Guest Blog Article: Freelance professional or professional freelancer?

by | Jul 30, 2020

Guest Blog Article: Freelance professional or professional freelancer?

By Rebecca Lovelock

Remote working and flexible employment are within the DNA of Vario. But that flavour of innovation has now been tasted in many walks of life, and the emphasis on centralised collaborative working may not return for many more after Covid. To the surprise of some sceptics, flexible working works – and offers a previously untried option. Having had toes forcibly put in the water, what if many more choose to go swimming?

Flexible working will no longer be unfamiliar and distinctive, and personal branding to stand out
from the masses will be more important than ever.

In many environments we have learned that remote working relies more heavily on the resilience of strong interpersonal relationships than the more malleable day-to-day interactions. Trust and confidence between individuals underpin working relationships. Go one step further and shared values between employees (or contractors) and clients are what supports a commitment to mutually successful outcomes. Identifying those shared professional values requires an intrinsic clarity on who you are and what you stand for; in other words, a defined personal brand.


How to build a personal brand

In this globally connected working environment, a promoted unique skill set possessed by one in a million, will have seven thousand peers. There are just two things which can’t be found in anyone else. Firstly, where and how you work, and how seamlessly and effortlessly you personally merge that into the working relationship. Secondly, your unique background of experience. In short, it is not your skill set that will set you apart, it is how you make that capability accessible.


When defining your personal brand there are some key things to consider:

  1. To be authentic, honest and transparent (yet open to constructive adaptation), you need to know yourself and what you stand for. Consider what your core values are, what you’re passionate about and what experiences you’ve had that shape who you are.
  2. Be clear on what you want to accomplish with your brand, both personally and professionally. A good friend of mine once asked ‘do you want to be recognised as a thought leader, or to leave a legacy?’ Whilst not mutually exclusive, the questions definitely made me think about the steps I needed to take to achieve my personal goals.
  3. As with any brand – personal or business – identifying your target audience is key. Consider who would benefit from working with you, and who you are passionate about supporting.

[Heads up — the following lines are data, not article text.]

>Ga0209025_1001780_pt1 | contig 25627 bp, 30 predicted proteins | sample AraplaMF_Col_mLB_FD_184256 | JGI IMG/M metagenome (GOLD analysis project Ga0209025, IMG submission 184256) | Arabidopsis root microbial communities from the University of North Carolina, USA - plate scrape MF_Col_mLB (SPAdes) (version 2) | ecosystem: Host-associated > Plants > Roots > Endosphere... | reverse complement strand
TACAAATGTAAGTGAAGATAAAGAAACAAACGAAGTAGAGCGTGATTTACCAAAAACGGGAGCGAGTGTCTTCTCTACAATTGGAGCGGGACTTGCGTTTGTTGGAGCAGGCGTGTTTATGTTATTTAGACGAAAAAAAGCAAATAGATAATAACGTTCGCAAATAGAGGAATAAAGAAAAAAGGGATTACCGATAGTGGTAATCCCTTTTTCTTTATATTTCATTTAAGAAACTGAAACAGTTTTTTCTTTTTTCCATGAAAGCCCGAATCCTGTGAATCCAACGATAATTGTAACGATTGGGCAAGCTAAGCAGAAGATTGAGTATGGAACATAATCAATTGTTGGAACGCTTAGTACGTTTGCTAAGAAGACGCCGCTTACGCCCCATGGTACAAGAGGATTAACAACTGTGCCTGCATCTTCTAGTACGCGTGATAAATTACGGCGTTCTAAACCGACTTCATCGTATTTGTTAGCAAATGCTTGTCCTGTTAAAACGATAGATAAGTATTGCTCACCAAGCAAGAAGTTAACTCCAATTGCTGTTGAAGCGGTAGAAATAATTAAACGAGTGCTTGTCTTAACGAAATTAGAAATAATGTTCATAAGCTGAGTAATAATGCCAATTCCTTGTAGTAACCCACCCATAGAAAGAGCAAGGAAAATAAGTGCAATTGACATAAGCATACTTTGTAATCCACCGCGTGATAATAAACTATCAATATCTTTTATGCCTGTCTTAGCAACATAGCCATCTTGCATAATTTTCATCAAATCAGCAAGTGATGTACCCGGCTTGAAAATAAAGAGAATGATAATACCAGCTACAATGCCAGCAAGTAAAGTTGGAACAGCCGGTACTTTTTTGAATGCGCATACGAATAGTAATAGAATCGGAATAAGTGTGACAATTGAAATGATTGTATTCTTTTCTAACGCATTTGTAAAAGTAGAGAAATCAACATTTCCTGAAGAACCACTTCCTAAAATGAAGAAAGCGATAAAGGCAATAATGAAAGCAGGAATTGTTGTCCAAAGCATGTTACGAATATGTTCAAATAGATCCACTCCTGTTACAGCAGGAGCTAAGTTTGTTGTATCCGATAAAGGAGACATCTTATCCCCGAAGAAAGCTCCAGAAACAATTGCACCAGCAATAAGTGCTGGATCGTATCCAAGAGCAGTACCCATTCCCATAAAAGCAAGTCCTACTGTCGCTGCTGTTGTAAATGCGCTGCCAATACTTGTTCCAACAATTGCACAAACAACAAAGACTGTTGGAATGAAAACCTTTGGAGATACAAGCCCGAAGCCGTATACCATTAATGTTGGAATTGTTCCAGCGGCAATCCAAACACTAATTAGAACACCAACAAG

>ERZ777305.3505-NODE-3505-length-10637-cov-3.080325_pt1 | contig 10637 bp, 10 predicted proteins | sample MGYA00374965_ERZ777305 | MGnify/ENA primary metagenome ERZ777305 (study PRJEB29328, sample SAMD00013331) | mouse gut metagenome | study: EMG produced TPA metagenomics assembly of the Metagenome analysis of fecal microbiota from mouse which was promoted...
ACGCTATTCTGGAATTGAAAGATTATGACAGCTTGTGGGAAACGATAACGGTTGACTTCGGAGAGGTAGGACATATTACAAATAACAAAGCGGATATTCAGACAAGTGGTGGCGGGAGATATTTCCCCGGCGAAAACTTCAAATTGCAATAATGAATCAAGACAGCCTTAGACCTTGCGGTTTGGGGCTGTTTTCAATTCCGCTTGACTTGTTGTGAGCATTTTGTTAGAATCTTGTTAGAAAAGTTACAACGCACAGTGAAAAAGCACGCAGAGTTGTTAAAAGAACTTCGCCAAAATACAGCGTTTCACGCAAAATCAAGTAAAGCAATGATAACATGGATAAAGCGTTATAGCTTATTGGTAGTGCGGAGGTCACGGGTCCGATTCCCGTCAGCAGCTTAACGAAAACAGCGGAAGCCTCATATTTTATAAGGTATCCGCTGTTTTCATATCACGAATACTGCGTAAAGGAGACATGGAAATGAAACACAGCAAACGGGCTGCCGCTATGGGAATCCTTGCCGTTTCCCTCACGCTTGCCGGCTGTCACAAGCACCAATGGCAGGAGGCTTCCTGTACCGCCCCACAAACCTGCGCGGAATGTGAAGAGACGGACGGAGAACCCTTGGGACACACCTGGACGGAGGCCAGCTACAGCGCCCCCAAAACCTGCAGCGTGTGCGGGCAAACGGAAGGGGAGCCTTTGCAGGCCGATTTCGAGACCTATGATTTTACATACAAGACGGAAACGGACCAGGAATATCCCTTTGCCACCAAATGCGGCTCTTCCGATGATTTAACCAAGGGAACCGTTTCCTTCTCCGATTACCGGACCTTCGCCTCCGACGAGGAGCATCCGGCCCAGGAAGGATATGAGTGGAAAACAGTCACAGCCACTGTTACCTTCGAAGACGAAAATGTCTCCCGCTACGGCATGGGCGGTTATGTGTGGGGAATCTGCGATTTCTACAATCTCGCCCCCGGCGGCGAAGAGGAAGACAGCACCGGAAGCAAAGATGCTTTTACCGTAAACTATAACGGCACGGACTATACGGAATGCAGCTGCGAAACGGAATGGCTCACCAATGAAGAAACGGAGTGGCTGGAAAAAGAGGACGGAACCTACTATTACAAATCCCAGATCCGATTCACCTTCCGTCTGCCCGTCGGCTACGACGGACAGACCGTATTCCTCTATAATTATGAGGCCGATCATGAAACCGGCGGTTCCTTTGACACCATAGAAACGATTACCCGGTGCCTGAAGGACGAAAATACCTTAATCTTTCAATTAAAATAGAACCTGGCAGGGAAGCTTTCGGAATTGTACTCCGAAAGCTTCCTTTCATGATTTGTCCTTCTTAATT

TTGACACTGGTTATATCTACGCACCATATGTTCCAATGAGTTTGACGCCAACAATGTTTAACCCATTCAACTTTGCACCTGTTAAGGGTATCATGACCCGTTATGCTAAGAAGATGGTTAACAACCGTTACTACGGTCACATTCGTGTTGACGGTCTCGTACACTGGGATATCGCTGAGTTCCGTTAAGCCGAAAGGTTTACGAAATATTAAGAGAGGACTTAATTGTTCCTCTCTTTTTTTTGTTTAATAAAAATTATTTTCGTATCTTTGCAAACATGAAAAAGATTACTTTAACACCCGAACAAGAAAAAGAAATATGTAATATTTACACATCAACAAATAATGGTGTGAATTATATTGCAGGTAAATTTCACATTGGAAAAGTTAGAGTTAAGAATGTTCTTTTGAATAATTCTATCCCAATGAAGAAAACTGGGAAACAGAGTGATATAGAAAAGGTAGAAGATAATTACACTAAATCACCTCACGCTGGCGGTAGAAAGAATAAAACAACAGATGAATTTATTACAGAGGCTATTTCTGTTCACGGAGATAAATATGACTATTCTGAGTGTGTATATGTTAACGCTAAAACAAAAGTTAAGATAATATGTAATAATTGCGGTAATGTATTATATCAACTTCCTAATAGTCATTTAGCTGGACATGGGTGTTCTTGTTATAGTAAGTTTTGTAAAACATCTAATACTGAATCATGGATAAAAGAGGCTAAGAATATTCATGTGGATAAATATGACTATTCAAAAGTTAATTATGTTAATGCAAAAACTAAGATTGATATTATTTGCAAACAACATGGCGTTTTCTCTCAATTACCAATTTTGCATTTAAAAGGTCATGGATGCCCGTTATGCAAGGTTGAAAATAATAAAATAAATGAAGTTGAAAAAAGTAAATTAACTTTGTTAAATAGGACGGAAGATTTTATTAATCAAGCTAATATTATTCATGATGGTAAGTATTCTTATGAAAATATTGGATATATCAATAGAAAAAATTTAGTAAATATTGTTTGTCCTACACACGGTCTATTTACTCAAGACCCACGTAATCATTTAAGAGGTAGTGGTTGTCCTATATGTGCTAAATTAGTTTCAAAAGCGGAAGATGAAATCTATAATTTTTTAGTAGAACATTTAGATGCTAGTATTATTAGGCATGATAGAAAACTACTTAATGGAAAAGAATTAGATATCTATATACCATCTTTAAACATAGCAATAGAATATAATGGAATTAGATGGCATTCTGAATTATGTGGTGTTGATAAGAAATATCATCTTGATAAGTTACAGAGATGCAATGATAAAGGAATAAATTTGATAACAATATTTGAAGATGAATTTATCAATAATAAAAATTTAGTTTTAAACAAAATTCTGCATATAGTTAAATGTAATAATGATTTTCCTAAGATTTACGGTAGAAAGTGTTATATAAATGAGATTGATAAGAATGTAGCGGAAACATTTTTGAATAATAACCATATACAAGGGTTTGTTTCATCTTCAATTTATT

4. Next, write down your ‘unique value proposition’. This is a clear, succinct summation of what you do, for example: I help [target audience] to [achieve… X] so that they can [outcome]
  5. Finally, be confident in your position and spread that message. When asked ‘so, what do you do?’, don’t rely on your job title. Be ready to record not what work or contracts you have completed, but what each added to your experience and capability. What you’re passionate about. And why that sets you apart from others.Build relationships based clearly on function and effectiveness. The other person has a full schedule – they want to hear from you when the conversation needs an outcome. Differentiate between content and context, and don’t blur the edges.

So, are you a professional freelancer or a freelance professional?


The latter is easily ratified; you have evaluated and demonstrated qualifications, capability and experience which you have chosen to exercise in a modern and flexible way. But the former has facets all of which need to be polished. Project who you are, and what you want. Be confident in your skills and acknowledge your limitations. Use a mirror, metaphorical and real. What you think people see, may not be accurate.


The Covid experience questions traditional working paradigms for many of us. For those already experiencing the flexibility, self-actualisation and professional satisfaction that comes from freelancing, the landscape has nevertheless changed. Ensuring personal goals continue to be realised, may well require a more measured and planned self-promotion and considered management of personal branding. Economic uncertainty, change and commercial tension ensure a consistent demand for talent and expertise, but as your personal brand sends out its message, be ready to raise the volume.

Rebecca Lovelock, Founder of Bretom

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